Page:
The Impacts of Communication in Healthcare
Ineffective team communication is the primary cause of errors in the medical field. A plethora of evidence depicts adverse events that occur as a result of errors that occur at alarmingly high rates, particularly in the patient setup. In most cases, the main contributors to these errors are ineffective or impediments to effective communication among the involved parties. The majority of the time, this is because of a failure to properly communicate (Leonard, 2014). A similar study emphasizes the role of ineffective communication in error formation. The report cited “communication difficulties at all levels of the hospitals, including doctors to doctors, doctors to nurses, nurses to nurses as well as nurses to doctors” as being the underlying factors that contribute to the death of a majority of the pediatric patients (Leonard, 2014). The project’s primary goal is to identify ineffective communication features, particularly in healthcare, and classify their consequences.
According to Heisler (2012), teamwork rather than individual effort is required in modern healthcare. This necessitates the collaboration of professionals from all relevant disciplines. However, a large body of evidence indicates that these much-needed changes have not been incorporated and supported by radical changes in systems for effective communication among healthcare practitioners, particularly across all fields. There is a link between ineffective inter-professional teamwork and compromised patient needs, staff tension and distress, and inefficient service delivery. Similarly, the project will emphasize the benefits of having an active communication channel in place that aims to share clinical information between healthcare professionals. It will also highlight visible evidence of inter-professional information sharing as well as the challenges encountered in healthcare communication. The project will also highlight the importance of communication in healthcare. Though the emphasis will be on hospital-based scenarios, the lessons learned can also be applied to other healthcare settings.
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Effective Healthcare Team Characteristics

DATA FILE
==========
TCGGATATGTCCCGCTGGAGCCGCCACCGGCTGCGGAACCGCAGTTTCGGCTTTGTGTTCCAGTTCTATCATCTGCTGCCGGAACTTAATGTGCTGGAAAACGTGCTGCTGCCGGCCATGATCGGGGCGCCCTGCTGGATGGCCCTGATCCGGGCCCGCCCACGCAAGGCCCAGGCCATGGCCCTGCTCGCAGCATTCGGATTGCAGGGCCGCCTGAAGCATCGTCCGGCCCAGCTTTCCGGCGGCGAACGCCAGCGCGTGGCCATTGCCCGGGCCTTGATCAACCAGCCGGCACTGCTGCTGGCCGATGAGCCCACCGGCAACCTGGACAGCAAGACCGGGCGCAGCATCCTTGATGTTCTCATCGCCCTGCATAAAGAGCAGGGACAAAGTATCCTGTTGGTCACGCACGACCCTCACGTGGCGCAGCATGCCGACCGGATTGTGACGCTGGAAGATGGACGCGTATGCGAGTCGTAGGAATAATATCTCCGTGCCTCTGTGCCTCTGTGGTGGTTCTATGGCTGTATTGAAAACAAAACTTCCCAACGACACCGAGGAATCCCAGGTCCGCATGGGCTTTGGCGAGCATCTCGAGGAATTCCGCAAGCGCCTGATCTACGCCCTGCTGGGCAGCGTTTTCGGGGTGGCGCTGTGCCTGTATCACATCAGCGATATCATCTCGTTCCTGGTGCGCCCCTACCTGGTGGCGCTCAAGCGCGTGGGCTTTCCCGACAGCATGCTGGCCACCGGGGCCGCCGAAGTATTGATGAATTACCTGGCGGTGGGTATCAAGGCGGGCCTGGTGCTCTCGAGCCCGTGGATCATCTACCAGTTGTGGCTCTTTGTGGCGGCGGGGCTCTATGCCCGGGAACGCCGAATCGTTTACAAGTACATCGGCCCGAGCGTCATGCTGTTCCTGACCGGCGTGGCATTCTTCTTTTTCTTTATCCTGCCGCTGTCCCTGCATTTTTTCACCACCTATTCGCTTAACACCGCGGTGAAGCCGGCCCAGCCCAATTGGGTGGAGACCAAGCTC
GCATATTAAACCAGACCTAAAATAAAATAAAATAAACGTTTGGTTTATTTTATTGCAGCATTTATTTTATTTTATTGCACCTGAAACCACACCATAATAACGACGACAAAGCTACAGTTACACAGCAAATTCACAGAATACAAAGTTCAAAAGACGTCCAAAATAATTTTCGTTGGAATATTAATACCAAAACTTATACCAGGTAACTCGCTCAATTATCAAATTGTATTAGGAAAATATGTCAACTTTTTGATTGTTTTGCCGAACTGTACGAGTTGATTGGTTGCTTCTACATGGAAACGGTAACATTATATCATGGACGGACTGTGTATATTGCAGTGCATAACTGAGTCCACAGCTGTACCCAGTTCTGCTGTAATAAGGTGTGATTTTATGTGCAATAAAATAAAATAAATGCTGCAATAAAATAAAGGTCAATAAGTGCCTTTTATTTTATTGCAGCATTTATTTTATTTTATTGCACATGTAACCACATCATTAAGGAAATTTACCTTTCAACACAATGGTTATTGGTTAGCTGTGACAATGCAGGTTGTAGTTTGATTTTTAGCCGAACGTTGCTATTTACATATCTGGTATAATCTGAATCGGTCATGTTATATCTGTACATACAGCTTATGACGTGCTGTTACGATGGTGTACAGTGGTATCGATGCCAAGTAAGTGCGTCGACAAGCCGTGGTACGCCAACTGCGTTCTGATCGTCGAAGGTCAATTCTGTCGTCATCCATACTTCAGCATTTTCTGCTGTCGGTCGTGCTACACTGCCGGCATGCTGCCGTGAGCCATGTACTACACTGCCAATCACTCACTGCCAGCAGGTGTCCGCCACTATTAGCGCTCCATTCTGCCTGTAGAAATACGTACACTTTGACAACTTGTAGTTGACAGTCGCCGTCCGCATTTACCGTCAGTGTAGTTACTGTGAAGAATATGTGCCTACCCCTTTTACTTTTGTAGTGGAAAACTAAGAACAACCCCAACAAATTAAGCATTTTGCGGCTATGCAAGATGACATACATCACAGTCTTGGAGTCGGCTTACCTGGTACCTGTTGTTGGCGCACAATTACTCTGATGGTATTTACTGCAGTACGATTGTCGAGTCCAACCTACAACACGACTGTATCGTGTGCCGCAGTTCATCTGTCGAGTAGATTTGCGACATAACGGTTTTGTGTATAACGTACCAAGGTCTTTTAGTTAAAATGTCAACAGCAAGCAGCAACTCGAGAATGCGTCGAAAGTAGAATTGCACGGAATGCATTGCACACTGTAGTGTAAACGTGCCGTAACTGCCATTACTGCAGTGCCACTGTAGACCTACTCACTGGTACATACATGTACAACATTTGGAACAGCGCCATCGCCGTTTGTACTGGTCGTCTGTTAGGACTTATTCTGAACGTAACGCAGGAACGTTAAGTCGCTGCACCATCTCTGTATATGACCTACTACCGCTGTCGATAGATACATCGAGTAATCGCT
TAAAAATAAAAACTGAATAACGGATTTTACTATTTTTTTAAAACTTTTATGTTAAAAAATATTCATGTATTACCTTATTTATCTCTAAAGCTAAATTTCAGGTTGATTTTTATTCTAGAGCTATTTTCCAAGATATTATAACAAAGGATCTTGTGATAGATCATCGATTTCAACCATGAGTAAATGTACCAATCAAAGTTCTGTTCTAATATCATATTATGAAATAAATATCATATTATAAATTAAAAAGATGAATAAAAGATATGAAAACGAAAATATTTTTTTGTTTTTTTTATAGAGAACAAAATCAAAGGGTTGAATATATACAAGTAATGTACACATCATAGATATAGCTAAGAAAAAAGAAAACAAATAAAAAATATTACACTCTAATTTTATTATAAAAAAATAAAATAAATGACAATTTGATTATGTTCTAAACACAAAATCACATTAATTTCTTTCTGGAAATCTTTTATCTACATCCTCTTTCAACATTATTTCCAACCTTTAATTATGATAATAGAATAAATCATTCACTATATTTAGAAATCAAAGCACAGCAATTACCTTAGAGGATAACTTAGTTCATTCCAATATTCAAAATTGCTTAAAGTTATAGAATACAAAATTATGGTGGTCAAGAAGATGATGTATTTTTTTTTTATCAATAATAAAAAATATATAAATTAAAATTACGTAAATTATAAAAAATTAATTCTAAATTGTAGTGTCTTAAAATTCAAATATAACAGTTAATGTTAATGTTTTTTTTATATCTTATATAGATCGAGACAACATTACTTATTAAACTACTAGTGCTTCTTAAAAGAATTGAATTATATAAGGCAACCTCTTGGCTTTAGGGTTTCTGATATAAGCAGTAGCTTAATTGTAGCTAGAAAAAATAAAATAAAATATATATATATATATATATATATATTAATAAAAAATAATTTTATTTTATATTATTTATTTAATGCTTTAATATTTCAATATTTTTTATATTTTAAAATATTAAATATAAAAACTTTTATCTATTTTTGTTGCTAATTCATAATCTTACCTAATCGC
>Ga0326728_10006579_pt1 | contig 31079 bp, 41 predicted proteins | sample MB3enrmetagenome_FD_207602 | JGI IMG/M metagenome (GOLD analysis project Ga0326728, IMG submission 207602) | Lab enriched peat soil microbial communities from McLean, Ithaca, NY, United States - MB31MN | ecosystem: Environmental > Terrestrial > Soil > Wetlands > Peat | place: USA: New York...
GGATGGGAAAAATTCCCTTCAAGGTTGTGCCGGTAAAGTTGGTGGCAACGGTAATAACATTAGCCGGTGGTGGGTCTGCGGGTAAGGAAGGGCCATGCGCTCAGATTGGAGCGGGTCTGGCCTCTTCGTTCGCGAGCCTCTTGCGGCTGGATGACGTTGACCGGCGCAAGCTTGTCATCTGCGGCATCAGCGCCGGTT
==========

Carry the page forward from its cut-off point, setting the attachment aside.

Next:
Leonard (2014) developed a model involving five key dimensional areas in effective teams after a thorough examination of the critical factors that influence team performance in the majority of fields: effective team leadership, routine performance monitoring, behavior backup, adaptability, and team orientation. All of these factors are coordinated by total trust mechanisms, effective communication, and shared intelligence models.
Leadership entails a variety of factors such as team coordination, task coordination, supervision, planning, and team motivation in order to increase productivity and create a favorable environment in which to carry out daily routines (Atherton et al., 2012). The monitoring of a team is made possible by the availability of a team leader, as well as the availability of a team leader. This has the advantage of making it easier to identify laxity, lapses, or even work overload among employees. Understanding other employees’ tasks that translate to enabling supportive actions to be administered by team members is critical for backup behavior. Workload redistribution or support may be included in such activities.
Adaptability enables a team to effectively respond to any changes that may occur in the environment, as well as to accommodate the needs of the patients (Zwarenstein, 2009). It will be effective in that the patients’ needs will not be altered in any way, resulting in effective patient management. Team orientation entails and incorporates the need to consider the ideas and perspectives of other members of staff. The belief is that the team’s objectives and goals should be aligned with the patient’s well-being because it is more critical and important than personal goals.
To achieve these five critical dimensions of effective teams, all employees must completely trust and respect one another in order to provide and receive feedback on their performance (Free et al., 2013). Members must also be skilled communicators in order to effectively convey their information. Similarly, sharing a mental model is critical. A shared mental model has been termed to be one of the critical underpinning factors that contribute to effective teamwork and in particular in healthcare. Mental models facilitate mutual understanding of all situations, treatment intentions, and the duties and roles of all team members. There will also be anticipatory needs, identification of changes in the clinical scenario, and adjusting strategies as needed. According to Zwarenstein (2009), without this critical mental model, the team’s various members cannot fully contribute to problem solving or decision making. Useful information sharing among team members is a key requirement for enacting and developing a mutual mental model that will lead to effective team performance.
Healthcare Teams Face a Challenge in Sharing Information
Some scenarios depict a variety of issues that healthcare providers face as a result of communication breakdowns among staff members. A meta-analysis involving several fields, for example, found that information sharing has a positive correlation with team performance. There are numerous interfaces where information must be transmitted between members of the healthcare team for effective and safe patient care. There has been an inadequacy in information sharing in context interfaces such as transfers between departments, extreme-acuity settings such as emergency departments or even operating rooms, sharing of critical information across inter-professionals, and ineffective patient handover during shift changes (Heisler, 2012).